Some people just aren’t born to be badasses. According to a new study in the Scandinavian Journal of Medicine & Science in Sports, risk-takers are more likely to have a particular gene related to dopamine—the brain chemical connected with reward-seeking tendencies—than those who play it safe.
Researchers studied almost 500 skiers and snowboarders and found that people with this particular marker were more likely to agree with thrill-seeking statements like “I like to go down runs I’ve never been down before” than those without the gene. While the connection is there, the researchers say it’s really more of an association than anything else.
Here’s the thing: black diamonds, bungee jumps, and one-way tickets to Italy aren’t for everyone. But there are some risks you should always take—no matter your genetics. Here are three.
Follow Your Passion
In an ideal world, you’d quit your boring job for something you’re passionate about. The problem: Jumping ship to give windsurfing lessons for a living could leave you broke—only to discover that getting on a board is the last thing you want to do anymore, says Katy Tynan, author of Survive Your Promotion.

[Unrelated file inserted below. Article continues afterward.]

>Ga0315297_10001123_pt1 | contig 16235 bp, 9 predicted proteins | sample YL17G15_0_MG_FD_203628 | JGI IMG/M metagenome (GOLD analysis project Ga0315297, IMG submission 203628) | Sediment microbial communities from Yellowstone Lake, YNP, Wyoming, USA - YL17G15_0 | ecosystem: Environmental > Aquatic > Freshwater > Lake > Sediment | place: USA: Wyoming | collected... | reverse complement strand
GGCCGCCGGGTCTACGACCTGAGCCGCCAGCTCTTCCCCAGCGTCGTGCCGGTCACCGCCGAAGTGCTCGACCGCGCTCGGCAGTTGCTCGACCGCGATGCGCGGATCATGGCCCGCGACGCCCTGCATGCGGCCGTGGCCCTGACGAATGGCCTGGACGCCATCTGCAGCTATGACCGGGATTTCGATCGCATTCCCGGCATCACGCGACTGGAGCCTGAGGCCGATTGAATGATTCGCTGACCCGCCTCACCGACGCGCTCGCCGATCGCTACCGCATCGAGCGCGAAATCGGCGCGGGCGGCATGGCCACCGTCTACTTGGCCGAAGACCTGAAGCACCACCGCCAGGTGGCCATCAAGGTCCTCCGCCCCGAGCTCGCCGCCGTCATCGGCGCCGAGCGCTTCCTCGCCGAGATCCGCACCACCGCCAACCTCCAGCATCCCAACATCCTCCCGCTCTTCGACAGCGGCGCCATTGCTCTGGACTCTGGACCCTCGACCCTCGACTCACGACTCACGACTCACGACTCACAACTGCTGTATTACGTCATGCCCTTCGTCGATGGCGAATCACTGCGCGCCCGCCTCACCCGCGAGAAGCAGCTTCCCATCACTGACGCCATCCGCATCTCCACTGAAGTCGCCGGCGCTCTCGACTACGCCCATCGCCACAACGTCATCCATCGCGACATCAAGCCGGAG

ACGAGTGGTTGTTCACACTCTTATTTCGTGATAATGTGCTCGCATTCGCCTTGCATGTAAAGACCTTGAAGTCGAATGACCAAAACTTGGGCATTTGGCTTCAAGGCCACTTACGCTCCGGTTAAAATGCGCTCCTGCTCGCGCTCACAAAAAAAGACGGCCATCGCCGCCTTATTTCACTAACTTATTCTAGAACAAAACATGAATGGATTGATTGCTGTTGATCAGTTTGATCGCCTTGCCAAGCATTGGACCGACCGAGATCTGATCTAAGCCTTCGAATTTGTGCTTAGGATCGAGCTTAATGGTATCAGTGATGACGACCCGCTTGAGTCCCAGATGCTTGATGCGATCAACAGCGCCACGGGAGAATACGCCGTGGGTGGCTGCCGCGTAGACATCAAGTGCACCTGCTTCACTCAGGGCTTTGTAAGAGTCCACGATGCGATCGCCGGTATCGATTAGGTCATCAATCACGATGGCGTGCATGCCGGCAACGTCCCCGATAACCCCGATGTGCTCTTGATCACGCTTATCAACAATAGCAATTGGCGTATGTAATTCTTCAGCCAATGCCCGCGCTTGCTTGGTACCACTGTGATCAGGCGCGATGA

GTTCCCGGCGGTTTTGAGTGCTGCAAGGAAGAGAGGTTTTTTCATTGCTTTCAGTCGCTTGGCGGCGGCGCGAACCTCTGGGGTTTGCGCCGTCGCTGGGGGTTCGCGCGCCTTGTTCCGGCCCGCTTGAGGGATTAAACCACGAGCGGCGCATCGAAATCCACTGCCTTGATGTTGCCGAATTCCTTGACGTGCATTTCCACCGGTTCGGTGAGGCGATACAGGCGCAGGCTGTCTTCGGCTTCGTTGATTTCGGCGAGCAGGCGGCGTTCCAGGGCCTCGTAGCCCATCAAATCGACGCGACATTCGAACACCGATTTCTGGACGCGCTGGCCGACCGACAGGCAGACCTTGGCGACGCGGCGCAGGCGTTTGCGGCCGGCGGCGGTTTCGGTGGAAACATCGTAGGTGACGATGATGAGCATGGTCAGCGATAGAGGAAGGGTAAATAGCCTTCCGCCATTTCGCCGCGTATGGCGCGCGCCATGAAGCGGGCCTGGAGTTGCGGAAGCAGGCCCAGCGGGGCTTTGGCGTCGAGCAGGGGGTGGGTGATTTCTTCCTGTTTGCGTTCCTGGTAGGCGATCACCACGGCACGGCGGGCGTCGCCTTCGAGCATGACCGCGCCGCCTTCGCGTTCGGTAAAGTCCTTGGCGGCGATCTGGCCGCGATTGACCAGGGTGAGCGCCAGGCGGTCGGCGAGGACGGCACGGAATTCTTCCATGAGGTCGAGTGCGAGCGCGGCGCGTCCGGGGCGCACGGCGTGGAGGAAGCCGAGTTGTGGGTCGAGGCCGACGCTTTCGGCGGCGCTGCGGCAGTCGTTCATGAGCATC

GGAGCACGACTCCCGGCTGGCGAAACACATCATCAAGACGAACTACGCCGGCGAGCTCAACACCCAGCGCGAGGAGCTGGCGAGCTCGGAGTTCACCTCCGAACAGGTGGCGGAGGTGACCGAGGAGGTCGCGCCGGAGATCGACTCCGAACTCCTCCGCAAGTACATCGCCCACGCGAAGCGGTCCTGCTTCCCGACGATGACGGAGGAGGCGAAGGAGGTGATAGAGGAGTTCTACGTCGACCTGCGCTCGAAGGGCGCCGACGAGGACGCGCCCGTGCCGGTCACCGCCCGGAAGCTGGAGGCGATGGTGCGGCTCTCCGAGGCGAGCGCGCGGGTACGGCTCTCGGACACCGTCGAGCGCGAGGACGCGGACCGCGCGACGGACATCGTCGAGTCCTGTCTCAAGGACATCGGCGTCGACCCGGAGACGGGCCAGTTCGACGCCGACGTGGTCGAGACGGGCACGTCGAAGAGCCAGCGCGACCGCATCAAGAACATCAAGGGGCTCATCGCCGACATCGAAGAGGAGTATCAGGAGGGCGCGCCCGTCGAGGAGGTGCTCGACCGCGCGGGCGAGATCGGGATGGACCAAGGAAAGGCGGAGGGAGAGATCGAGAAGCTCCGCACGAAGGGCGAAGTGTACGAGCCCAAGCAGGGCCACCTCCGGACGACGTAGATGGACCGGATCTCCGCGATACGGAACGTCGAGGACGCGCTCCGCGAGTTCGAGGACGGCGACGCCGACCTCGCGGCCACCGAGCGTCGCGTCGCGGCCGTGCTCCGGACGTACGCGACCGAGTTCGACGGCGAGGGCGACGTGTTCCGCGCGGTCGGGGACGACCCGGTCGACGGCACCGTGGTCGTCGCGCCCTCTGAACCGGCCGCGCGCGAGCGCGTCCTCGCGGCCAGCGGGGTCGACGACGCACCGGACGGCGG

The risk: Test the waters. Set up informational interviews in the industry you want to be in. Have a buddy who did a 180 on his career? Ask him what worked, and what he wishes he’d done differently. “Find out what it’s really like to be a sword swallower before you buy the swords and join the circus,” Tynan says. Like what you hear? Take a leave of absence from work and spend 6 months trying it out, says Tynan. That way you have a clear timeframe and a job at the end of the road if things don’t work out.
Face a Fear in the Gym
“As a former chubby kid I was never able to do a full chin-up during testing in gym class and stayed away from all gymnastics-type movements in favor of a heavy barbell,” says BJ Gaddour, C.S.C.S. and owner of StreamFit.com. Today? He’s mastered those movements—and helped us create an intense DVD series that’s chock full of them. (Check out Speed Shred now!)
The risk: Pick something active that you’ve always stayed away from, and learn how to do it. Keep track of your progress by setting small goals, instead of focusing on the end result. It will help increase your motivation by feeding your reward system each time you meet a goal, according to research in the Journal of Consumer Research.
Talk to a Random Woman—in Broad Daylight
Using booze to fuel a convo with a beauty at a bar isn’t an adrenaline pumping activity—it’s a way to escape your fear of doing it sober, says Adam LoDolce, dating expert and founder of GoTalkToHer.com. While blindly walking up to a woman on the street is nerve-racking, most women actually prefer to meet men this way, he adds.
The risk: Commit to approaching one woman out of the blue, whether she’s walking the street, hanging out in the park, or shopping at Whole Foods. Keep your opening line to something about your surroundings—it guarantees immediate conversation—or simply introduce yourself. “You might just be surprised how receptive women are to such a confident attempt,” LoDolce says.
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